Bountiful Elementary students learn history with marionettes

Oct 19 2011 - 4:33pm

Images

Students from Bountiful Elementary School take part in a marionette show
“X plorer Idol” at the school on Tuesday. The show, formatted after the popular television show American Idol, uses marionettes as famous explorers auditioning before judges in an effort to find the best explorer. 
MATTHEW ARDEN HATFIELD
Standard-Examiner
Left, puppets used by the students are shown.

MATTHEW ARDEN HATFIELD
Standard-Examiner
Students from Bountiful Elementary School take part in a marionette show
“X plorer Idol” at the school on Tuesday. The show, formatted after the popular television show American Idol, uses marionettes as famous explorers auditioning before judges in an effort to find the best explorer. 
MATTHEW ARDEN HATFIELD
Standard-Examiner
Left, puppets used by the students are shown.

MATTHEW ARDEN HATFIELD
Standard-Examiner

BOUNTIFUL -- History came to life Tuesday afternoon as fifth-grade students at Bountiful Elementary School put on a marionette show starring historic explorers.

Marionettes portraying explorers from the world's past were contestants on "X-plorer Idol," modeled after the television show "American Idol."

Marionette judges King Simon, Queen Paula and Prince Randy, with help from Seacrest the court jester, evaluated the accomplishments of historic figures such as Ferdinand Magellan and Christopher Columbus.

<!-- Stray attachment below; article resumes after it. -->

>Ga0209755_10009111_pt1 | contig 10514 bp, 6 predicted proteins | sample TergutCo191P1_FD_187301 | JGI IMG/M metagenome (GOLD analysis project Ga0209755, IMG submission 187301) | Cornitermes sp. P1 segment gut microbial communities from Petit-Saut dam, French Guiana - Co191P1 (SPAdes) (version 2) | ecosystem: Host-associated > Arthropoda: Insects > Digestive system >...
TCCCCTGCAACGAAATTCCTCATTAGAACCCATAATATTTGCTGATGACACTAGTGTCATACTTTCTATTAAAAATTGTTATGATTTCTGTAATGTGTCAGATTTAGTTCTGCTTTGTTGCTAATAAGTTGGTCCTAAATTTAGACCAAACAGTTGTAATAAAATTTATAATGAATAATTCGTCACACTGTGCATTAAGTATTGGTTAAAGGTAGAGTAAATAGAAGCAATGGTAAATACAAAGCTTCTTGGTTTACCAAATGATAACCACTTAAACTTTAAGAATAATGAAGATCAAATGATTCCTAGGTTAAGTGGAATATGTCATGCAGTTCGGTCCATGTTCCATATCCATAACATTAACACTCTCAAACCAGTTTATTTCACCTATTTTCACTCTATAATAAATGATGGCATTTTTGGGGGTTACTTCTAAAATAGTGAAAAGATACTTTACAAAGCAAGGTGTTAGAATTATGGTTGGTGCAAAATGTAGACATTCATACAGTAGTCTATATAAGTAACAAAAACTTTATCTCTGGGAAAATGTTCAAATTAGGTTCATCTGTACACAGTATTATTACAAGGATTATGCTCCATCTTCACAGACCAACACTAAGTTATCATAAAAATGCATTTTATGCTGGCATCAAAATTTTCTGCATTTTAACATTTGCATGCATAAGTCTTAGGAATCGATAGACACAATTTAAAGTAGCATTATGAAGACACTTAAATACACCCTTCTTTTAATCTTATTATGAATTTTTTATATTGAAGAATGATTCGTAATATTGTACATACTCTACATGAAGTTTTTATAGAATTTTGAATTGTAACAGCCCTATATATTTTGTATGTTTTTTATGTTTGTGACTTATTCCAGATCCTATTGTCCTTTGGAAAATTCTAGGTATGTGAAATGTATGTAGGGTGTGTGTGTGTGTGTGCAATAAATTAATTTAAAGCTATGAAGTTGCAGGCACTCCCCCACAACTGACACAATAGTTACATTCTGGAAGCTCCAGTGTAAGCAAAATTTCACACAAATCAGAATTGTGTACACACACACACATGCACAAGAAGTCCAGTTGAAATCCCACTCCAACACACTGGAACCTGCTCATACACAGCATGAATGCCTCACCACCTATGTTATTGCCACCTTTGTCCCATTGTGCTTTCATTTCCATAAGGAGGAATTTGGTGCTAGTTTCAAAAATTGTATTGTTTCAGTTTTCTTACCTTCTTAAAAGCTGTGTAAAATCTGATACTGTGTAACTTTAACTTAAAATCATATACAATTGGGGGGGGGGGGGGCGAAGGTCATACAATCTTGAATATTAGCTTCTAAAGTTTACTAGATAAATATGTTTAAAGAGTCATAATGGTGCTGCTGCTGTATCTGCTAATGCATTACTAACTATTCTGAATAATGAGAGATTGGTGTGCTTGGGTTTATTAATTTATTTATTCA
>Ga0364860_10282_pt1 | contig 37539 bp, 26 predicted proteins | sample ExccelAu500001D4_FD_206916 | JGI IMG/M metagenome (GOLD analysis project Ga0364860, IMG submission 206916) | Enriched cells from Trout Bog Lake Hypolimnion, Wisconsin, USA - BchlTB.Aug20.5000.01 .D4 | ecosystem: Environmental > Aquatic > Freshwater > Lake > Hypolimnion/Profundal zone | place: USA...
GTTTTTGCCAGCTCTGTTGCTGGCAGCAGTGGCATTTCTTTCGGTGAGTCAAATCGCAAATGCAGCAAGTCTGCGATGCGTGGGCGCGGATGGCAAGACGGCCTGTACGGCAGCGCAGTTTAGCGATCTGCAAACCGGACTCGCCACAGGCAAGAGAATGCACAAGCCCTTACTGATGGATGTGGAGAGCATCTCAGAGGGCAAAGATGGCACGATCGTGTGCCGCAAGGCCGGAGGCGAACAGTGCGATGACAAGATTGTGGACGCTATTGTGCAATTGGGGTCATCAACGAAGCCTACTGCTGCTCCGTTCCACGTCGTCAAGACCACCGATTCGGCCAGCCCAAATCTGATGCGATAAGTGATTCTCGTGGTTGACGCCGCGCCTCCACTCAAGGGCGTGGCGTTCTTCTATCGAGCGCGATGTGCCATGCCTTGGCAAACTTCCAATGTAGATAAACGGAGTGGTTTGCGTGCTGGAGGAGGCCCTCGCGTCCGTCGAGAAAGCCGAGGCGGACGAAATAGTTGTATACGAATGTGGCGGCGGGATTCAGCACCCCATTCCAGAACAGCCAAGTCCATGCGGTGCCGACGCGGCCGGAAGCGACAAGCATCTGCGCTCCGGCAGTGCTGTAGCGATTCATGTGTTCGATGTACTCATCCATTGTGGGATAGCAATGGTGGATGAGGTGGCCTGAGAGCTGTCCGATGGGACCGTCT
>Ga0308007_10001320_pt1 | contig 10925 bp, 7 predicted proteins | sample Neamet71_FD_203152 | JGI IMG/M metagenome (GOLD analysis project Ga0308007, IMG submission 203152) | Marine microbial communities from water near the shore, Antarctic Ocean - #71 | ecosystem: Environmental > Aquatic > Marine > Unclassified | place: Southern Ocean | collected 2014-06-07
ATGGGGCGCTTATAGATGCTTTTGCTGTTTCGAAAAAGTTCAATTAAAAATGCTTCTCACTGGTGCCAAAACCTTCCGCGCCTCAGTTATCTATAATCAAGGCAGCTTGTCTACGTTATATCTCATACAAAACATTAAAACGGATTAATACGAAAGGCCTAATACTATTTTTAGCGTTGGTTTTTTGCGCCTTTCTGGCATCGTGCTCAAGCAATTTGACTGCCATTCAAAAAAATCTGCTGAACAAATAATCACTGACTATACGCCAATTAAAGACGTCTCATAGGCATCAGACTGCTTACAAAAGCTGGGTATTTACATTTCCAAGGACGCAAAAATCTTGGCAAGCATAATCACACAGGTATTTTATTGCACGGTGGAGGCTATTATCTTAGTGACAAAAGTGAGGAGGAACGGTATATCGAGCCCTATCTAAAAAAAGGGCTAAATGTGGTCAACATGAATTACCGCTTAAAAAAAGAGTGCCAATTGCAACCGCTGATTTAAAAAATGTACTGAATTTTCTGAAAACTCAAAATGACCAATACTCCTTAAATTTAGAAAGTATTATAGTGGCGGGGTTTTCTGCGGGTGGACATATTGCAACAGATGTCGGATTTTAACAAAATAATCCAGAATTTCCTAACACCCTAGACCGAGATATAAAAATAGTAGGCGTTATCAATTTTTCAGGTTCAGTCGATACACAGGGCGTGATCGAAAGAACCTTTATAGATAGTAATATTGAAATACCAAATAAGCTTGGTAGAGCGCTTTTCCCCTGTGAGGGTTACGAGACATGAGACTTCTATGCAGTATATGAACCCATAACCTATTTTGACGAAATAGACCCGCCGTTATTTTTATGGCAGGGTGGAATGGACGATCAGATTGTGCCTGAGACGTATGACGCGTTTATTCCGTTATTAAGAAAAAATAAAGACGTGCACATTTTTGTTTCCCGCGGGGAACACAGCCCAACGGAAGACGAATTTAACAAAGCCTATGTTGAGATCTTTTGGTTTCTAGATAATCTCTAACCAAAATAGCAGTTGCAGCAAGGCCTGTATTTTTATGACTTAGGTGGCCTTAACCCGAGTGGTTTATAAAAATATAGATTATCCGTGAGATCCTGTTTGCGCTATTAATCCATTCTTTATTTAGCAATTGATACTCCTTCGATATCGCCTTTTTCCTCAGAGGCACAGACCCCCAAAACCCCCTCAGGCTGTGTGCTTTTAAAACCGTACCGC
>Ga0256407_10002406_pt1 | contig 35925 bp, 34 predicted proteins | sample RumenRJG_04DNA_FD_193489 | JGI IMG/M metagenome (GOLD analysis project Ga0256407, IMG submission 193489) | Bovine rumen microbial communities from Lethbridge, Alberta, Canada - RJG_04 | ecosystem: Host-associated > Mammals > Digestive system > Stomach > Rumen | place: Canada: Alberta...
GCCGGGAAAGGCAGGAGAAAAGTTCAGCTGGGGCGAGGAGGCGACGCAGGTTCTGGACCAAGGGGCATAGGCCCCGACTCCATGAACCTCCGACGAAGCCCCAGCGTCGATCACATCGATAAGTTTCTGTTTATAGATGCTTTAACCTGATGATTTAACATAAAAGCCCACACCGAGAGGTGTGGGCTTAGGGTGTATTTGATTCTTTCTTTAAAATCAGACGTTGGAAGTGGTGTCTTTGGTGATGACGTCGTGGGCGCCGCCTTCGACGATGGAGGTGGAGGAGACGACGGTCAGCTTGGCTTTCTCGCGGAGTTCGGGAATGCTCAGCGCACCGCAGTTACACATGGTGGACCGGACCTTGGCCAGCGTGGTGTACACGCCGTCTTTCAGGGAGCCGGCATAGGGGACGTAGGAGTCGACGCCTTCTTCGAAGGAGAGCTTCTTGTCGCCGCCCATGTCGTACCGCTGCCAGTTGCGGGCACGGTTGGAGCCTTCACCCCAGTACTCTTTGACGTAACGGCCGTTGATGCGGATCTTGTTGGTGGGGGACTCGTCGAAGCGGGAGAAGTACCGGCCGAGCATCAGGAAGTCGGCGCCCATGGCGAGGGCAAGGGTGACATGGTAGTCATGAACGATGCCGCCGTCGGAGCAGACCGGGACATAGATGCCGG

Each student chose an explorer from world history to study, then created a marionette in the image of that person. The students wrote a paragraph highlighting the accomplishments of their explorer, which became the foundation of the play's script.

While imitating a Spanish accent, fifth-grader Parker Campbell summarized the life of Vasco Nunez de Balboa. He controlled the strings of his Balboa marionette while explaining that he was a Spanish explorer who stowed away on a boat by hiding in a barrel. He also added that Balboa was the first European to see the Pacific Ocean, and that his life ended when he was betrayed by friends and beheaded.

Elizabeth Wiser, a fifth-grade teacher, praised the benefits of combining the arts with different types of learning.

"(The students) have learned the explorers better this year than any year I have taught this, because they have come to life for them. They remember who they are," Wiser said. "They are so much more excited about this. It's not just names and obscure facts."

Camille Shelley, whose son Andrew was participating in the show, said that making a marionette has made learning about explorers much more fun for her son.

"It just makes it more real," Shelley said. "He's been talking about this for weeks."

The students made the marionettes by tearing fabric into strips and then tying them together to form joints. They used Model Magic to create the heads and hands, and attached fishing line to enable the students to control them. Each student sewed the clothing for their marionette by hand.

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